Ships in the Maritime Security Program (MSP), under which operators of 60 U.S.-flag ships receive a $3.1 million stipend to offset higher operating costs, such as employing U.S. mariners on ships in foreign trade, will only get about 75 percent of their normal monthly stipend in August and none in September because of the effect of sequestration on the federal budget, said Paul N. Jaenichen Sr., deputy maritime administrator at the U.S. Maritime Administration.
Jaenichen said it will be up to each company to figure out how they will deal with the reduced MSP payments, but he noted under the program shipping companies are required to operate their vessels for 320 days in each fiscal year in foreign trade. MSP is MarAd’s largest appropriated program. Some of the ships are engaged in liner trades, making it more difficult, for example, if they want to idle a vessel for a month.
Jaenichen took the helm of the federal agency after David Matsuda announced his decision to step down as maritime administrator in May. He said he did not know how quickly the Obama administration will name a permanent replacement for Matsuda.
“I’m sure that there are a number of folks that are under consideration, and I would like to be one,” he said. “If I was to be offered the job, I would absolutely serve and I would look forward to the opportunity to do that.”
Jaenichen served 30 years as a nuclear-trained submarine officer and was deputy chief of legislative affairs for the Navy when he retired in April 2012.
“I’m a former Navy guy; I only know one way to do business. You have a task that has to be accomplished. You figure out the plan of action, the milestones and then you focus your entire energy on that,” he said.
So while he is—at least for the moment—in a caretaker position, Jaenichen said he's putting together a “strategic vision” for what is needed to make the U.S. deep ocean fleet viable, while being sensitive to “not putting the (Obama) administration or the Maritime Administration in the position where the next guy will want to go” in a different direction.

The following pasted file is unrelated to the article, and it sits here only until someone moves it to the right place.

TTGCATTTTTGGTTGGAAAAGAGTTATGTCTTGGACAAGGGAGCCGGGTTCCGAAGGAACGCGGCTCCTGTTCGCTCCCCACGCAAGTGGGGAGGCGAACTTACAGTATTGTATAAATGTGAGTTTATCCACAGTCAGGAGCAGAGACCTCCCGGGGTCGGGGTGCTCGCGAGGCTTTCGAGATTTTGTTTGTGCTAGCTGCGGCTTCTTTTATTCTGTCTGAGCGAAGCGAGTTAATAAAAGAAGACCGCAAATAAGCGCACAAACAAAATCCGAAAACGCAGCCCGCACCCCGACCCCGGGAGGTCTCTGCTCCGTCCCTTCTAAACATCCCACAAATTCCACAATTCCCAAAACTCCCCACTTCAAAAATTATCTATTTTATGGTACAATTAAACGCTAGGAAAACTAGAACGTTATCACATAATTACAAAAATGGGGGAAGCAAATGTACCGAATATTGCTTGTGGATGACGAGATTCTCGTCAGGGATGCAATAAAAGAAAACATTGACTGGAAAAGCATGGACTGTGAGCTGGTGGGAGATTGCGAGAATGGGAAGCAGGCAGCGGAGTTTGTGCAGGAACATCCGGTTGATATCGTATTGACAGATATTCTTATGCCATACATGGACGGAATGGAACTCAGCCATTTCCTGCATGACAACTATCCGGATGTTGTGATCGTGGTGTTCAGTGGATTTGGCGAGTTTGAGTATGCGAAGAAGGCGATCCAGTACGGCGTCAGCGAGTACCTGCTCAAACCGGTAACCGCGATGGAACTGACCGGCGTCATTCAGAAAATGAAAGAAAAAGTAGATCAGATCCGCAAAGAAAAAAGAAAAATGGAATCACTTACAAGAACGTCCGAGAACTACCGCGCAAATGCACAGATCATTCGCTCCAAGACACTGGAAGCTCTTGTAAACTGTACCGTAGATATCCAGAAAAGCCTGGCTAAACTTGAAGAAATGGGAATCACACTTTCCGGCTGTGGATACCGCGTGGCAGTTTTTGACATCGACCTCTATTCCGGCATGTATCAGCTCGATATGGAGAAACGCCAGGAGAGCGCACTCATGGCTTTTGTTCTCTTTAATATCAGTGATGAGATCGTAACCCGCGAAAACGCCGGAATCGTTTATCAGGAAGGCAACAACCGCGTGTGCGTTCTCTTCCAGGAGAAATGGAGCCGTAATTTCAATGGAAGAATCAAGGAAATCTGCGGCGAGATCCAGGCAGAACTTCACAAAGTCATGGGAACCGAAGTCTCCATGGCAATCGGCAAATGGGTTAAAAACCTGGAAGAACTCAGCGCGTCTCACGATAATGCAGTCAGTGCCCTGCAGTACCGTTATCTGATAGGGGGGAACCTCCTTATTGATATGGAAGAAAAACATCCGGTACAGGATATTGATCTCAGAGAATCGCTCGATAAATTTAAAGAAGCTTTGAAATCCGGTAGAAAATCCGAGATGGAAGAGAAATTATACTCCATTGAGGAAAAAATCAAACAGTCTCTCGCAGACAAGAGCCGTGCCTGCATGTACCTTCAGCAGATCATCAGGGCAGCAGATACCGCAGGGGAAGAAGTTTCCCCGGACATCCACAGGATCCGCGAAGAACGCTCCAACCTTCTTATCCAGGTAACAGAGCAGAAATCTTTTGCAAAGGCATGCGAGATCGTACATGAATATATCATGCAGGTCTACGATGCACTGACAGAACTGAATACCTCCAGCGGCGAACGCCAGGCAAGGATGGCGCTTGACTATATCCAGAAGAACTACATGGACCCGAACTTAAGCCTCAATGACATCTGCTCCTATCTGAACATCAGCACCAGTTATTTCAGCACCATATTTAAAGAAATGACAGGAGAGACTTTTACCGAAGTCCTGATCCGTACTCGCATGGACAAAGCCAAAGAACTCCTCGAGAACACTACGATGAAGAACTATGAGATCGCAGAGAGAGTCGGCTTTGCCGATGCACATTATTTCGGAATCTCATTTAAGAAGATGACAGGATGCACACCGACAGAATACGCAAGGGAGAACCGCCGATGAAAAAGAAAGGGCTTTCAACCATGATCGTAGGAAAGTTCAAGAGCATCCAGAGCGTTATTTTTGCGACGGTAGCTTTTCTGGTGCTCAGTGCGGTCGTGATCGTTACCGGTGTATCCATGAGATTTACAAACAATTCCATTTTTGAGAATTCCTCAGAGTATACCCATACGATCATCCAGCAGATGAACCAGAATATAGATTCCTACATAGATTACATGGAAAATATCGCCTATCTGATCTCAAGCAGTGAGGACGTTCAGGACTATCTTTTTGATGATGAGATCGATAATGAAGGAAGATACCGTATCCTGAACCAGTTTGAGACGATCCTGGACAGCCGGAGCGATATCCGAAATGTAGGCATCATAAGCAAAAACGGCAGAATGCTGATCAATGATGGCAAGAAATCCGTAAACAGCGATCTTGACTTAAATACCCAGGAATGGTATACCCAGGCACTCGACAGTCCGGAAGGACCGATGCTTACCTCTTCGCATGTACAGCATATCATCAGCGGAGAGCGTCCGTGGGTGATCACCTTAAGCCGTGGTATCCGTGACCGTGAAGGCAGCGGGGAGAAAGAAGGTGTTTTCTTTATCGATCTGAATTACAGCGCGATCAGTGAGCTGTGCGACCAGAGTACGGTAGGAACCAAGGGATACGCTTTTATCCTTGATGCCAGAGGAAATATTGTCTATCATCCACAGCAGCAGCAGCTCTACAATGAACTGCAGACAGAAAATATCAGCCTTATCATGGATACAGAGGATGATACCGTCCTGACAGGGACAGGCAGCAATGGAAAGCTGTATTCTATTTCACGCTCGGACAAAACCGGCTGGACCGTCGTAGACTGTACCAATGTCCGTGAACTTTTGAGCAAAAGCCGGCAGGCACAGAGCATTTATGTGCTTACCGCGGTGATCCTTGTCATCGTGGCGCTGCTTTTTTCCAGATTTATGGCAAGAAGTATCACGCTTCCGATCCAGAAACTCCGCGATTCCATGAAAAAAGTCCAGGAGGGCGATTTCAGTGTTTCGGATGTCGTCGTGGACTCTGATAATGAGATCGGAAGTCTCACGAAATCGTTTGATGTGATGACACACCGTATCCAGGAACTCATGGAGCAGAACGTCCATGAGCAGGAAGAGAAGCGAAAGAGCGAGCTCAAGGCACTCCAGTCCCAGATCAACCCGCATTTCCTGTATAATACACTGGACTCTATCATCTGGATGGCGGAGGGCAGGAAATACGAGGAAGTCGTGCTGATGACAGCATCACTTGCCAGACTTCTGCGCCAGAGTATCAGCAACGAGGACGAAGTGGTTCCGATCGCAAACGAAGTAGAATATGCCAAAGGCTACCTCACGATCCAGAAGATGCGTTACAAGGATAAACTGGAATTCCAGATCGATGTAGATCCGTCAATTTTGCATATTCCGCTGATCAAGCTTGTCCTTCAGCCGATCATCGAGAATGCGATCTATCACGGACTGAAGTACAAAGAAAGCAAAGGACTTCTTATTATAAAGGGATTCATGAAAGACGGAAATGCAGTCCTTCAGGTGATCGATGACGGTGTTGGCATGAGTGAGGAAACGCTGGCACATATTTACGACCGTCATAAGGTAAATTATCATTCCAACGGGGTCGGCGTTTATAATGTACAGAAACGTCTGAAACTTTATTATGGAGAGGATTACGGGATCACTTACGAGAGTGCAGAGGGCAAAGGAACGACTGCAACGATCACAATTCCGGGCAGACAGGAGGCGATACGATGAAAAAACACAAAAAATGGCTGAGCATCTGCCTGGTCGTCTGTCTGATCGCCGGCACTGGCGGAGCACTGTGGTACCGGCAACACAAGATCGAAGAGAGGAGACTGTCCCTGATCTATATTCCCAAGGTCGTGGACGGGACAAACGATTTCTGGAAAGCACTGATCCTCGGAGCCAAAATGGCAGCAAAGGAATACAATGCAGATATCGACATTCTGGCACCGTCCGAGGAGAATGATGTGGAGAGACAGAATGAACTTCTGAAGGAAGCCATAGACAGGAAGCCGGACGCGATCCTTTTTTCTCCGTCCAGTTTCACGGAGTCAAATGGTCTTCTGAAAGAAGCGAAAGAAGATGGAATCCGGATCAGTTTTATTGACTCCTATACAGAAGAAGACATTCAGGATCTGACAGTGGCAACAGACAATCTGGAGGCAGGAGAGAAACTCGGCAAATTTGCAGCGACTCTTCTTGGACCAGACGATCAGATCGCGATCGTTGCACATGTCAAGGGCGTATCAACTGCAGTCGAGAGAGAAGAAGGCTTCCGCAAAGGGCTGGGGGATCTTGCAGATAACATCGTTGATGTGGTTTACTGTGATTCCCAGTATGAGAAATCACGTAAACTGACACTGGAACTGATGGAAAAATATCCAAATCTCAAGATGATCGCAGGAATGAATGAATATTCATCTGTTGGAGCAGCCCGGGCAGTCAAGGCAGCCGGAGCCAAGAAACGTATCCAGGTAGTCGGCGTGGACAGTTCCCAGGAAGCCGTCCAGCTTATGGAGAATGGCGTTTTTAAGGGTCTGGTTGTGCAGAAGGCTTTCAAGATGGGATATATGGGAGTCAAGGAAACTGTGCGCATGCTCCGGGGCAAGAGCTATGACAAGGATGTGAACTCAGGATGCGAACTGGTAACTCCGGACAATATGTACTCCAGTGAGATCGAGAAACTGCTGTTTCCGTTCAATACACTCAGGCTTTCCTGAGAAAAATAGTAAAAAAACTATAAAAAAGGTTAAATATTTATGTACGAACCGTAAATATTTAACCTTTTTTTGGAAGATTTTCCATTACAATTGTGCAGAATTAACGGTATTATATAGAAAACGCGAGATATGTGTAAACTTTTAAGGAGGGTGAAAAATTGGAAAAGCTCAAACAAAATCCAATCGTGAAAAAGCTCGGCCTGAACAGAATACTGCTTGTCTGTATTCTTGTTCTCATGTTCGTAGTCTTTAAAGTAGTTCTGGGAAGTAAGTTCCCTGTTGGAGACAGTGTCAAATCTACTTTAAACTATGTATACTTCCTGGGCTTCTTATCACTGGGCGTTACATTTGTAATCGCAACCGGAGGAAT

The U.S. Merchant Marine, he noted, is really a “tale of two cities”—the inland and coastal fleet are thriving and have bright prospects because of the boom in U.S. oil and gas production, while the deepsea fleet faces more uncertainty.
“The challenge we have is with the decrease in Department of Defense volume in 2014 as we retrograde out of Afghanistan and where we are with other government impelled and cargo preference levels. We have challenges facing the industry and we need to look at solutions and have a strategy to make sure the U.S.-flag fleet is available to us in the future. It does have a national security implication for us because the mariners that sail on those ships also sail on our reserve sealift ships in the Ready Reserve Force and I need those folks to be able to handle that initial surge demand when the U.S. Transportation Command needs them to move military equipment and supplies to where they are needed.”
Jaenichen spoke briefly to American Shipper
after the annual meeting of the United Seamen’s Service (USS), where he was the featured speaker.
Jaenichen said “I spent 14 years in sea assignments and a cumulative total of about eight years at sea. I know firsthand how important the USS centers are not only to our mariners and mariners from other nations, but the Navy sailors I was associated with.”
He even recalled a 6th Fleet Navy liason visiting one of his ships when he was a young officer and telling them that “if the crew wants to go make some phone calls and have something to drink and get something to eat, I recommend you go to this USS center—it’s way better than the USO, but I’m not supposed to say that.”
About 163,000 seafarers visited USS facilities at six overseas centers in Busan, Bremerhaven, Casablanca, Diego Garcia, Yokohama, and Okinawa and its staff also provides support services in four other ports.
United Seamen’s Service announced Friday that this year’s recipients of the Admiral of the Ocean Sea (AOTOS) Awards will be Phillip W. J. Fisher, president of Charles Kurz & Co. Inc. and executive vice president of Keystone Shipping; U.S. Rep. Peter King, R-N.Y.; and Emanuel L. Rouvelas of the law firm Kirkpatrick & Lockhart Preston Gates Ellis.
The three men will be honored Nov. 15 at the Sheraton Hotel and Towers in New York which is a major fundraising event for USS and its affiliate American Merchant Marine Library Association which puts libraries aboard ships. - Chris Dupin